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Court Declines to Answer Spoliation Question from Parties, Instead Discloses Instructions to Jury Regarding Spoliation

Posted on November 17th, 2017

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Learn more about ESI from reading our blog postsIn GN Netcom, Inc. v. Plantronics, Inc., C.A. No.1201318-LPS, (Dist. Ct. D. Del., 2017), the Court states that rather than respond to spoliation-related questions posed by Plaintiff GN Netcom, Inc. (“GN” or “Plaintiff”) and Defendant Plantronics, Inc. (“Plantronics” or “Defendant”), the Court has determined the jury instructions it will give regarding spoliation at the start of trial. The Court responded this way in part because Plantronics had previously admitted to intentional deletion of emails.

The jury instructions regarding spoliation at the start of the trial will include:

“The law requires that parties preserve relevant documents, including emails, when litigation is pending or contemplated. This is because, when one party sues another, each side has the right under the law to inspect or obtain production of internal documents and other evidence from the other party.

The destruction or material alteration of evidence or the failure to preserve documents or emails for another party’s use as evidence in pending or reasonably foreseeable litigation is referred to as “spoliation.”

In this case, it has been determined that Plantronics committed spoliation. It has also been determined that Plantronics’ spoliation was not accidental and that evidence relevant to this case may have been destroyed by Plantronics. As such, during this trial, you may hear questions and answers from the parties referencing missing or destroyed emails and Plantronics’ spoliation of evidence. While the exact contents of the spoliated evidence are unknown, you, the jury, will be permitted, but not required, to infer that the lost documents were relevant and favorable to GN’s case and/or harmful to Plantronics’ case.”

At the end of the trial, the jury instructions regarding the spoliation of evidence will include:

”Plantronics failed to preserve evidence after its duty to preserve arose. This failure to preserve is known as ‘spoliation of evidence.’ In other words, spoliation is the destruction or material alteration of evidence or the failure to preserve evidence for another’s use in pending or reasonably foreseeable litigation.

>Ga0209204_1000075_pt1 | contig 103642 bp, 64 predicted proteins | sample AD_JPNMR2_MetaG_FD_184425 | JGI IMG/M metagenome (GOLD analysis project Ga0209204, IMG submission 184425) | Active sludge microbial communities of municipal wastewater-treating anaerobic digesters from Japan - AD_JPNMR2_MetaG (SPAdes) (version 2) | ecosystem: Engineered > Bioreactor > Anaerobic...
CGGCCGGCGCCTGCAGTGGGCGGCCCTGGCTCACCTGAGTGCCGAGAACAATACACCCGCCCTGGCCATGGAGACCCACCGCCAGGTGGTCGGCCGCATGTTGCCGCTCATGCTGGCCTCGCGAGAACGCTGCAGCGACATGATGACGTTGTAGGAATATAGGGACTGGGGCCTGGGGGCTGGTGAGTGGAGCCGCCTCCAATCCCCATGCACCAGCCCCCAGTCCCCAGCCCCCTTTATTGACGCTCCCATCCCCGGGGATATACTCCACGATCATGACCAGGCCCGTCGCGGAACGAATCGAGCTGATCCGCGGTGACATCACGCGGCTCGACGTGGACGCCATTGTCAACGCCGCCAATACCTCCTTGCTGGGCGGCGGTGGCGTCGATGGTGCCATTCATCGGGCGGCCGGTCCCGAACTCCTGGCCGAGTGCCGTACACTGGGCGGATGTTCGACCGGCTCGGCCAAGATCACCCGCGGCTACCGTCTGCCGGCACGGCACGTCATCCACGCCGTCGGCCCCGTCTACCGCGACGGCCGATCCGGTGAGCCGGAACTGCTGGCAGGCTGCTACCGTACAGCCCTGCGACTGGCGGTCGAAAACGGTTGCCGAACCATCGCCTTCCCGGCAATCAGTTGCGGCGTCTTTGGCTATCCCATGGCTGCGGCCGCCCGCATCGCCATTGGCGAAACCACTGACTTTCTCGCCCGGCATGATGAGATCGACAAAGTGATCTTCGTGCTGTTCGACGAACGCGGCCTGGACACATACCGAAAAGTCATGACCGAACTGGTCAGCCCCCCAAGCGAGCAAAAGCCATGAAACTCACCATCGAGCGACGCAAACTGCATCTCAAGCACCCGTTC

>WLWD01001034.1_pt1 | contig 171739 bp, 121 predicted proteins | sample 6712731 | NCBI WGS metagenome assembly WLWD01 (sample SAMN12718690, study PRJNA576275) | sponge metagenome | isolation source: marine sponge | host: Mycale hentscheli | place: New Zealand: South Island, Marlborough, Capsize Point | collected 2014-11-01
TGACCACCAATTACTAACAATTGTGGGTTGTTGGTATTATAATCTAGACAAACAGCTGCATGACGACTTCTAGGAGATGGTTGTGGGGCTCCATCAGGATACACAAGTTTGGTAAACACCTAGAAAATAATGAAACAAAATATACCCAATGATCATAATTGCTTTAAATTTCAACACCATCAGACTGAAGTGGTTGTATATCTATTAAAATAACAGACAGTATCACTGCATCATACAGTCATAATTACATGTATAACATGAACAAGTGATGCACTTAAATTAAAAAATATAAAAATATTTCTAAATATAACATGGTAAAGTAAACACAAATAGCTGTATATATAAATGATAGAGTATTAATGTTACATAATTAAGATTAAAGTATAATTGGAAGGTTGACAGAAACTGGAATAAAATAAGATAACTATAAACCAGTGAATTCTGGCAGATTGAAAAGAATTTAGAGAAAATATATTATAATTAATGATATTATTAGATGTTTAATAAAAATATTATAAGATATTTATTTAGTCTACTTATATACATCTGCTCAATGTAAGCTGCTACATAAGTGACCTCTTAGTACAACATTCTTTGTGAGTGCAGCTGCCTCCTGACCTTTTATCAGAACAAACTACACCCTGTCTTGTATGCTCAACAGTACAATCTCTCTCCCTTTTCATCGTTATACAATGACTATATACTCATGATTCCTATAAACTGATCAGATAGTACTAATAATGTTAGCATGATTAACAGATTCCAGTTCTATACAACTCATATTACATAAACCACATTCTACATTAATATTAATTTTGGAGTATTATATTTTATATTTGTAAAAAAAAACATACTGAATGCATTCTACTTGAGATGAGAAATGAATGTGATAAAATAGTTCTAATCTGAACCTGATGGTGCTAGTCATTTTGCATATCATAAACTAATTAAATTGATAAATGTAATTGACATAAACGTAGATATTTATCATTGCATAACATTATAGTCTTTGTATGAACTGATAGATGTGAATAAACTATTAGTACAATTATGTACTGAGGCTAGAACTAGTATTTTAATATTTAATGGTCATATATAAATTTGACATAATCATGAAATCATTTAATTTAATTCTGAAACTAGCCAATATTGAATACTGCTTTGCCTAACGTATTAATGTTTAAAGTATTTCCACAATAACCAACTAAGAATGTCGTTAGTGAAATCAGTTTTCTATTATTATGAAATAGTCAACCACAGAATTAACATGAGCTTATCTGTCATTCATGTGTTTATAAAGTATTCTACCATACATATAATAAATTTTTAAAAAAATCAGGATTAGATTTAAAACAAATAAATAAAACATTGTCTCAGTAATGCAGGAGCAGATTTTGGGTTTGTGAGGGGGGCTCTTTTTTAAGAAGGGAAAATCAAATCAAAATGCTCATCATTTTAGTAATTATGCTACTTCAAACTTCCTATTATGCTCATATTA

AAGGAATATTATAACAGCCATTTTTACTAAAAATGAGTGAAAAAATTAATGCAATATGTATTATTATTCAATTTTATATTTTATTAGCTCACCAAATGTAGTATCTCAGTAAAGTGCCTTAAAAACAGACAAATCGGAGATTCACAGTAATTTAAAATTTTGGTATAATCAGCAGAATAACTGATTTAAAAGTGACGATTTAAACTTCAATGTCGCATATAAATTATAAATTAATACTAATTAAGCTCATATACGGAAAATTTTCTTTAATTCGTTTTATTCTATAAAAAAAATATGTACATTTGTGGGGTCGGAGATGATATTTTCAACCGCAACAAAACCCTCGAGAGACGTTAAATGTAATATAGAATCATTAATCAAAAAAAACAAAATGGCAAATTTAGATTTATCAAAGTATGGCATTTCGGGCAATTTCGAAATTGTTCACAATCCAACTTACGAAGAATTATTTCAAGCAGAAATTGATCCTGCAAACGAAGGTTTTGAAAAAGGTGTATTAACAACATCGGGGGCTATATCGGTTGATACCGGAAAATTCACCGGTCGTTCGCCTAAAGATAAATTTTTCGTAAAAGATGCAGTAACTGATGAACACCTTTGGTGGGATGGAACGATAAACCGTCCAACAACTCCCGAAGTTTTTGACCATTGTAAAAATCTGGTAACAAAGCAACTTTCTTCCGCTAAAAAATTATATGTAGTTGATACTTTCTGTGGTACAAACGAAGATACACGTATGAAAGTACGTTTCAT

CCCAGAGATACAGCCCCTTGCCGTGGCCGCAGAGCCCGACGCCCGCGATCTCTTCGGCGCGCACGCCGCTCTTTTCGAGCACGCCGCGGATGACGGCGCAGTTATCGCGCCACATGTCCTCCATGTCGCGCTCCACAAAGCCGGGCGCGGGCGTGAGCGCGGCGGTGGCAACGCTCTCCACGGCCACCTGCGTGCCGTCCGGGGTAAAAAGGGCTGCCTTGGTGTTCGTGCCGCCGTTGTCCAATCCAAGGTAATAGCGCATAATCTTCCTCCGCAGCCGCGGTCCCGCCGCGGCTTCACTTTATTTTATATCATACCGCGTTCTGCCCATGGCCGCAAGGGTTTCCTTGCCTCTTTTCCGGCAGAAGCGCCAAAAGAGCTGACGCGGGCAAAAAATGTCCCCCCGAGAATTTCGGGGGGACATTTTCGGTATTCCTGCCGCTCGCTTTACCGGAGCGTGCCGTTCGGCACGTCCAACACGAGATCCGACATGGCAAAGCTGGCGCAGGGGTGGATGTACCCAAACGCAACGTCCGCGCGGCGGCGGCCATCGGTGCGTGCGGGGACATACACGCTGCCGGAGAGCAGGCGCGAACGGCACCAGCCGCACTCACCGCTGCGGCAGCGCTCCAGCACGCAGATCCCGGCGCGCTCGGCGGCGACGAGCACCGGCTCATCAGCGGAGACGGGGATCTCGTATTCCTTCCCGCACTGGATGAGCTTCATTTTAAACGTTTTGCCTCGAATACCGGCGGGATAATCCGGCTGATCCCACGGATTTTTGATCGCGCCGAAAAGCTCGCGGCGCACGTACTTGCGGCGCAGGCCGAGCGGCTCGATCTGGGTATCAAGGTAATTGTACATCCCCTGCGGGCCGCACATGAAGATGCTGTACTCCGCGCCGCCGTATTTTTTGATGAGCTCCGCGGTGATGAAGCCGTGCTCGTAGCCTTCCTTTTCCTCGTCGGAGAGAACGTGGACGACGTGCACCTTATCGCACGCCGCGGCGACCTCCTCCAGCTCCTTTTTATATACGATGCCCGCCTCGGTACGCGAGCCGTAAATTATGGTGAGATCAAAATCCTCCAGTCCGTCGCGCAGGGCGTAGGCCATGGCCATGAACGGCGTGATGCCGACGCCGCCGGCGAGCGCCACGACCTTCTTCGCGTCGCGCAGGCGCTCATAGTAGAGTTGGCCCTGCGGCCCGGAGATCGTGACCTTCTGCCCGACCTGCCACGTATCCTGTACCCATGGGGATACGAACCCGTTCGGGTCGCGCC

Based on Plantronics’ spoliation, you may, but are not required, to presume that the lost evidence would have been relevant and helpful to GN’s case and/or would have been harmful to Plantronics’ case. Alternatively, you may infer that the evidence not produced would merely have been duplicative of the evidence before you. In other words, your role is to determine whether Plantronics’ spoliation tilted the playing field against GN. If so, the permission given to you by the Court to infer that the missing documents would have been relevant and helpful to GN and/or harmful to Plantronics is designed to allow you to balance that playing field, should you feel it is necessary. It is up to you to decide the extent to which the lost evidence was relevant and helpful to GN and/or harmful to Plantronics. You must then decide how much weight and effect to give to your belief about spoliation in reaching your verdict.

The Court then outlined a sixteen-item list of stipulated facts, including the explanation of when Plantronics’ obligation to preserve evidence began, as well as when the intentional email deletion occurred. One stipulated fact is, “At least part of the motivation for the email deletion was to deprive GN of evidence to use in this litigation.”

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